We all know the story of Joseph Merrick, the Elephant Man. We all know of his terrible deformities, his unbearable agonies and of his eventual salvation due to his saviour, Dr Frederick Treves. I suppose the Elephant Man first rose to fame with the play by Bernard Pomerance at the National Theatre in 1980 and the incredible David Lynch film in the same year. The imagery of the piece is so iconic, the facts so well known, that it would be a brave man who took on the story anew.
Steve Green has done just that and while he has brought no new insights or information to the tale he has certainly come up with some outstanding and original new imagery. Rather than try to portray Merrick realistically with lots of make-up and prosthetics or present his abnormality solely by movement, the company has come up with a stunning and original concept.
In Green’s production Merrick, as sympathetically played by Daniel Chrisostomou, is naked and wears no make-up. His deformities are outlined with a wire frame which not only describes his grotesque shape but also acts as a cage in which he is trapped. The loose folds of repulsive skin which were also part of his disfigurement are represented by swathes of chain mail draped from the wire. The effect is brilliant and works perfectly.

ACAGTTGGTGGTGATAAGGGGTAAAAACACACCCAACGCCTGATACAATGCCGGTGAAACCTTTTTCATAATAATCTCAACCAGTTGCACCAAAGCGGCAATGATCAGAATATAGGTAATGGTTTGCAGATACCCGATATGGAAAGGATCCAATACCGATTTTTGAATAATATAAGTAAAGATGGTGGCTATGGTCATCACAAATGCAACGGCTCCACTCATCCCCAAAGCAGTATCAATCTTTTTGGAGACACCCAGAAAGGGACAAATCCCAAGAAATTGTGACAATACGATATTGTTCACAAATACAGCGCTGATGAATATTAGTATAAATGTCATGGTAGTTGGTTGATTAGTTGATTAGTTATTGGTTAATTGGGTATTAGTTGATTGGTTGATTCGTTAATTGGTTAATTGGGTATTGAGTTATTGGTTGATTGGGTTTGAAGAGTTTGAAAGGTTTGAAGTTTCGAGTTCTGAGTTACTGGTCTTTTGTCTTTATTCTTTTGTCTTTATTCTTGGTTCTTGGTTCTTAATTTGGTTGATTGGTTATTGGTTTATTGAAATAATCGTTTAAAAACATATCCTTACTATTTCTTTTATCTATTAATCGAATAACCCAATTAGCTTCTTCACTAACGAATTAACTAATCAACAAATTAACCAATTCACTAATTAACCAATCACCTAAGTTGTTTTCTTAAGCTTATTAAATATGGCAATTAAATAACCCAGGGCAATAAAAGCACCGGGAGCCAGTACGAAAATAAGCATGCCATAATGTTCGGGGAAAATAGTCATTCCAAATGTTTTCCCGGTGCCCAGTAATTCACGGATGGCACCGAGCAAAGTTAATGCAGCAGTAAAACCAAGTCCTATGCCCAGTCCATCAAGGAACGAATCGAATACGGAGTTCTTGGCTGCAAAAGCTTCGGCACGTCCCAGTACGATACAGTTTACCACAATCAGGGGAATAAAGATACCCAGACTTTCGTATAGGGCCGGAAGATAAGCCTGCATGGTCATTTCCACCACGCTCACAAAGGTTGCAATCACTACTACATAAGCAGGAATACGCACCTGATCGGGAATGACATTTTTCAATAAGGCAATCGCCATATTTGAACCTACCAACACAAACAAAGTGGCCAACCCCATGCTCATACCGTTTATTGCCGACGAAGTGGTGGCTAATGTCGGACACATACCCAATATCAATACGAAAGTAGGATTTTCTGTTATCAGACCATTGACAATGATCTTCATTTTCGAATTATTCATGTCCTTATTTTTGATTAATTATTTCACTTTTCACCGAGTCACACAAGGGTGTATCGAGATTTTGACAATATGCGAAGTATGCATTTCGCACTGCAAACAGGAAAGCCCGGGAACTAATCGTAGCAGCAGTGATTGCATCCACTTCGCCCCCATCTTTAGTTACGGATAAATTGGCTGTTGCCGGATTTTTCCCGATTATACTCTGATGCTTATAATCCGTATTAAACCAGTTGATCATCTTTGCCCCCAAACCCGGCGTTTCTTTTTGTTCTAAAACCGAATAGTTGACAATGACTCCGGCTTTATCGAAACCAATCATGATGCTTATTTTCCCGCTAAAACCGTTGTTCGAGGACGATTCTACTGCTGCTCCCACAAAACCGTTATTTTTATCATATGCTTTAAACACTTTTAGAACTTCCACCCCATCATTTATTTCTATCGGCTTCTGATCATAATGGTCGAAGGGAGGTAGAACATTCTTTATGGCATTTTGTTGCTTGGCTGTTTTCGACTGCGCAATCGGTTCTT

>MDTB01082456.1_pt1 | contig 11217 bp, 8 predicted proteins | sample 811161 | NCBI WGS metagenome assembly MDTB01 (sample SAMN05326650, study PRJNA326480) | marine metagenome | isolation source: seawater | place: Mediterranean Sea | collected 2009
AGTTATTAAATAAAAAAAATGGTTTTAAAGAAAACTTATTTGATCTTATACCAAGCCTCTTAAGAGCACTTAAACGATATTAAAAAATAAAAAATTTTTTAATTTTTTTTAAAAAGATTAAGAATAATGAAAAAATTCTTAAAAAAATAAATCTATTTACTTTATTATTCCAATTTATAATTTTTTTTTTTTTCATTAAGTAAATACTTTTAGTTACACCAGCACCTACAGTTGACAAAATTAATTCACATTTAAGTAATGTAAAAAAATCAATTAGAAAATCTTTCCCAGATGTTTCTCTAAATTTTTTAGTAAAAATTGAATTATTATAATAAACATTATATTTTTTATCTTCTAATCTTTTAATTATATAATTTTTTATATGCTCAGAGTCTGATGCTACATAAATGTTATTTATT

This enterprising production was created by Fourth Monkey Ensemble, part of an establishment of which I had not heard until now. As I understand it, Fourth Monkey is essentially a drama school but is more production than classroom based. Their main course is the Two Year Rep and again, this sounds like a brilliant and original idea. Back in the old days of rep if you wanted to work in the theatre you either went to drama school or you worked in a provincial company as what was known as a Student Assistant Stage Manager. This was a formal system with a proper contract, a sort of apprenticeship in fact. Those actors and directors who came up through that scheme swear it was the best way. While perhaps they never learned to fence or dance a minuet there was no substitute for the practical experience they gained. Fourth Monkey seems to have struck a good balance between the two approaches.
Their Elephant Man is an ambitious undertaking which is, in part, successful. The concept for the visual presentation of Merrick is worthy of any company in the land but I think the production often suffers from a lack of attention to detail and the perennial problem that drama school shows always have – who plays the forty and fifty-year-olds? ★★★☆☆ Michael Hasted 6/11/14
Production photographs by StueyB